The School Cottage, which is the remodelled school, was where the whaler's children were educated. This special, cosy cottage is located on the grassy flats at Whekenui Bay, Tory Channel.
The cottage sleeps 6 comfortably, a maximum of 7 people. There is one set of double bunks and one set of single bunks. A fold down bed is also available.
Sleeps up to 6 people.Summer (October - May inclusive)
$22 per night each additional person if additional camping is required .Off Season (June - September inclusive)
$22 per night each additional person if additional camping is required .
Our banking details are:
BNZ - 020740 0104462 000
Please add your name and School Cottage as a reference for the deposit.
Minimum stay 2 nights. Dinghy and mooring are included in Tariff. One night's payment confirms your booking. All prices include GST.BOOK NOW
The cottage is open plan living style including kitchen with fridge/freezer, oven and hob and microwave oven. Separate shower and toilet facilities. From the deck, you can look out to stunning views of the bay and a fresh water stream runs right beside the cottage. Guests have no trouble in unwinding quickly. You can relax while listening to the rumble of the waves from our safe, white, sandy beach only a short walk away from the cottage.
School Cottage History
There had been a school based in Te Awaiti Bay, but it was closed in 1922, and so all the children in Tory Channel had to be schooled through Correspondence. It was in 1950 that the Perano and Heberley families came together to convert an old ex-army hut (turned chicken coop) into a school house from which the children of whalers could continue their schooling in the winter season. In 1951 the Education Department sent a young, inexperienced teacher to teach classes at nineteen years old. He also was the school principal, learning on the job and helped by the parents to make the situation work. That first year there wasn’t much schooling, but the kids did enjoy nature study on the beach and playing on the playground Ian built.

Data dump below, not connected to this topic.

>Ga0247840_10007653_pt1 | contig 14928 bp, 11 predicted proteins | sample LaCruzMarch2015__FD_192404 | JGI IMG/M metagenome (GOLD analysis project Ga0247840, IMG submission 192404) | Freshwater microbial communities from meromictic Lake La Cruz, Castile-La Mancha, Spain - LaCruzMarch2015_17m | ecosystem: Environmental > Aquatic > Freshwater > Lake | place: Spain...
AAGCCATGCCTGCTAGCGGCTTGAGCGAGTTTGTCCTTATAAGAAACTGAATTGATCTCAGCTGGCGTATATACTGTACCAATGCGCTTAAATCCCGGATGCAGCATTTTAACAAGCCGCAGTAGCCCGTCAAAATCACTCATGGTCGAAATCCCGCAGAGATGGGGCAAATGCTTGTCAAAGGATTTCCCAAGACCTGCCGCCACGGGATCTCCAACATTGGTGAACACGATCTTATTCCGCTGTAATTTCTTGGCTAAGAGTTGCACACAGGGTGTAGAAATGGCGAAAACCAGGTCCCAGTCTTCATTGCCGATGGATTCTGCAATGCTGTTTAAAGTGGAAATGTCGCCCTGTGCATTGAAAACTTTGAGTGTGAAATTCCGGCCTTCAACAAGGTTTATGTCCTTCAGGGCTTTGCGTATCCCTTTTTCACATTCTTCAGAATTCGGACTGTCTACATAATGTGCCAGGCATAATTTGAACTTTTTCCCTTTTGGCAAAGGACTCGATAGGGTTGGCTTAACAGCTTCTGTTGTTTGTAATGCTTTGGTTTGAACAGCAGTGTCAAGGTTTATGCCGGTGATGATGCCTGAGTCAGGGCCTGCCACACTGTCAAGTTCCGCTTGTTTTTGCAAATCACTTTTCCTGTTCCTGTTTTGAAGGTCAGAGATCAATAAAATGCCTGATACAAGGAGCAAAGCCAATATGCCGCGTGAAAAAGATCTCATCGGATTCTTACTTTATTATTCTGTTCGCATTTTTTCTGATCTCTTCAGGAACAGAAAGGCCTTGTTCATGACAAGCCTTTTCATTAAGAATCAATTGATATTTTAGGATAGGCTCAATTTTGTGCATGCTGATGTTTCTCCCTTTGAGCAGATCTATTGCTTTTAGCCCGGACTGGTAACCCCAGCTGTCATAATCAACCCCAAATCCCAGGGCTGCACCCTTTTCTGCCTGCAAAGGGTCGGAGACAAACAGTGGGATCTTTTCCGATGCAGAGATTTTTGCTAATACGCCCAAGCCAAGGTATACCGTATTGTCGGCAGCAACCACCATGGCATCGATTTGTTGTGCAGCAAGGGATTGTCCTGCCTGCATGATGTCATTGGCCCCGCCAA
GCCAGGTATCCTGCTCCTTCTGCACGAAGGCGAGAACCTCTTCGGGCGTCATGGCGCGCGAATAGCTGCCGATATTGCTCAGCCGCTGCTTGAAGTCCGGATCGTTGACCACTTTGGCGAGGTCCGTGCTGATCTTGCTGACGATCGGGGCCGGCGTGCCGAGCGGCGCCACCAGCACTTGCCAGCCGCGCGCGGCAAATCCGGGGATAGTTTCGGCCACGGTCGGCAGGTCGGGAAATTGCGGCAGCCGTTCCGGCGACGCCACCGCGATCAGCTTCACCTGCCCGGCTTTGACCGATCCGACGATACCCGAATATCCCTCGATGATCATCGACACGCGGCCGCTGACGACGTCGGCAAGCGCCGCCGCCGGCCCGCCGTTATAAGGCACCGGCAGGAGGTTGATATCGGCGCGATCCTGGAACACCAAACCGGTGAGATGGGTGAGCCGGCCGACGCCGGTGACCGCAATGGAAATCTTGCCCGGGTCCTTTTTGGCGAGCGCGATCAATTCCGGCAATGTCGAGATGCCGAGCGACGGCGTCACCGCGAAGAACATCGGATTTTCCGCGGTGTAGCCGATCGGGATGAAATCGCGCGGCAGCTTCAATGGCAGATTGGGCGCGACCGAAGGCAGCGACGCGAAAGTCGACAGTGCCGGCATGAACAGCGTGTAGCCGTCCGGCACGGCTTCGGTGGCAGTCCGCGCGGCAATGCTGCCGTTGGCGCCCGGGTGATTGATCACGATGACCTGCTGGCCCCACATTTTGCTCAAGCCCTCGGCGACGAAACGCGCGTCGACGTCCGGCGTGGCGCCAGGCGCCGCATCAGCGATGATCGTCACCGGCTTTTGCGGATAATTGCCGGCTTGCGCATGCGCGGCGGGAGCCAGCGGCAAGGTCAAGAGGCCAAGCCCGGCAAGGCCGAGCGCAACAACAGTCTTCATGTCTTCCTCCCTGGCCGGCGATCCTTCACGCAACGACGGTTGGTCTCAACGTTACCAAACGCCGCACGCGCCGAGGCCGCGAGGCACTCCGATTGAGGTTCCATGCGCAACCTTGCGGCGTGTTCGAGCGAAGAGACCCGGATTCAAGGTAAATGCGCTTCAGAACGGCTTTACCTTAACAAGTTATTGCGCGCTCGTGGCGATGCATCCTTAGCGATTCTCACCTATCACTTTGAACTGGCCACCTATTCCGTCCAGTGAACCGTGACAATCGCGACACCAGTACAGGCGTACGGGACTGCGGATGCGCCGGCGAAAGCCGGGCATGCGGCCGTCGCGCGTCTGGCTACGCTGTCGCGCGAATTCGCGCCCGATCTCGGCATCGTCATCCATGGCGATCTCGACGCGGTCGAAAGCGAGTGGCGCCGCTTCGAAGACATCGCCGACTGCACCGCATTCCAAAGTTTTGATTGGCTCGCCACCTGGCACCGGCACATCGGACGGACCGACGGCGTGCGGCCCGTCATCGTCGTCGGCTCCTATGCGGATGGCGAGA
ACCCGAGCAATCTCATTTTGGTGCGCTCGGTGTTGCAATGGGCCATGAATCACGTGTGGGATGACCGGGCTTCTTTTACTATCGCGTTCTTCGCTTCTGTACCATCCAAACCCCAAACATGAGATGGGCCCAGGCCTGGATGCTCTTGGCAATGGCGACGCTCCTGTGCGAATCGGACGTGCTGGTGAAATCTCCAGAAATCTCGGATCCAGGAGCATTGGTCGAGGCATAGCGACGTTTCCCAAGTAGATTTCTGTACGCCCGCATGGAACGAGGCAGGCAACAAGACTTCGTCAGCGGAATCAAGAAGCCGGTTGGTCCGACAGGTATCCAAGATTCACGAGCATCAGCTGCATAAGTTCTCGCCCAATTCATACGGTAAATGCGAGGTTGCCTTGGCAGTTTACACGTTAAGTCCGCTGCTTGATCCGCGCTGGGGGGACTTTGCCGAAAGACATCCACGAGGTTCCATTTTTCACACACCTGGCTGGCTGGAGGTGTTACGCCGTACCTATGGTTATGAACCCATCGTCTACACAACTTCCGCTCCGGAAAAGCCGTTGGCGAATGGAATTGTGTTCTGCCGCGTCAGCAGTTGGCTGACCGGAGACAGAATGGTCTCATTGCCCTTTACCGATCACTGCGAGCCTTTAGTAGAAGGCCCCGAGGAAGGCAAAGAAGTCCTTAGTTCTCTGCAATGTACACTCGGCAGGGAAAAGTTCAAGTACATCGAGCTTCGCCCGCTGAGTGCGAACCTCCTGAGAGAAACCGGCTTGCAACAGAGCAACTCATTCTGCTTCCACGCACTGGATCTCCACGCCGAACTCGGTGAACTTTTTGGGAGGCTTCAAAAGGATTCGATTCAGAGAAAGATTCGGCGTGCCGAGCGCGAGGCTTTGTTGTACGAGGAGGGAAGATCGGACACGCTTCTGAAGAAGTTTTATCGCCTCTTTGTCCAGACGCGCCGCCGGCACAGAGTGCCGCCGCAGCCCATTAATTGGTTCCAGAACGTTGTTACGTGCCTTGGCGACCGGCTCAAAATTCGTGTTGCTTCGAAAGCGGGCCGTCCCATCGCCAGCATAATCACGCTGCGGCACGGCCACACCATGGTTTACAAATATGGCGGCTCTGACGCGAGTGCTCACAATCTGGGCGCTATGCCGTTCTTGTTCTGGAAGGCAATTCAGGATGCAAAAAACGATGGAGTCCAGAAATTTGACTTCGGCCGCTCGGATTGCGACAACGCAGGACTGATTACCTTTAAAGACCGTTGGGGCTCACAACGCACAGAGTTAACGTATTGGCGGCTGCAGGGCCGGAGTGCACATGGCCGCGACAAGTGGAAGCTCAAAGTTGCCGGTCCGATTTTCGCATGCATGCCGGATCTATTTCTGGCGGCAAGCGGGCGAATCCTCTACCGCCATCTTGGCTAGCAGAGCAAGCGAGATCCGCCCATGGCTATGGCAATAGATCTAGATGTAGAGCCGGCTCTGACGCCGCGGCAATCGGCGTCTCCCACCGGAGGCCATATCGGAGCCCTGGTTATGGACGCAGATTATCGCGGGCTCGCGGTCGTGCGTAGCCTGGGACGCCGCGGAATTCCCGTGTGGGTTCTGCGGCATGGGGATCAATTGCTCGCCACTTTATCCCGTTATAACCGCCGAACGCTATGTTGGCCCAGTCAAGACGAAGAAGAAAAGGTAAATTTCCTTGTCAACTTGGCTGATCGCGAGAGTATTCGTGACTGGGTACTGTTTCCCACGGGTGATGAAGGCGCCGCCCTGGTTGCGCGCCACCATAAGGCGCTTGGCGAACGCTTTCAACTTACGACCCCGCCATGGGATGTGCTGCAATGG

Over the course of the next eleven years of the school running, nearly a dozen more inexperienced teachers came through, working in sub-standard conditions and having to struggle with petitioning the Department of Education for funding for basic school supplies. But the community of families living in the area was always hospitable to these young men, and made them feel welcome in this isolated part of the country. The students were also keen to learn and embrace whatever their teachers set upon them, learning about the world around them through some of the OE experiences of the teachers, listening to current affairs from the radio, and being taught about the natural world around them.
In 1961 the school was upgraded with a proper accommodation for the teacher to stay in and a purpose built school brought to Whekenui Bay on a barge. It was only as the school became quite functional that the Whaling industry collapsed and the school was soon closed as the families left the area. Today the School Cottage is still the same purpose built school that was brought to teach the school children, though that was short lived. It still is a landmark of the rich history of this area and memorialised for the children of the whalers who went to school here.
Great place to visit and stay and highly recommend to all, we have rebooked for a weeks holiday already and cant wait to come back. Oct 2016.
Experience Arapawa Island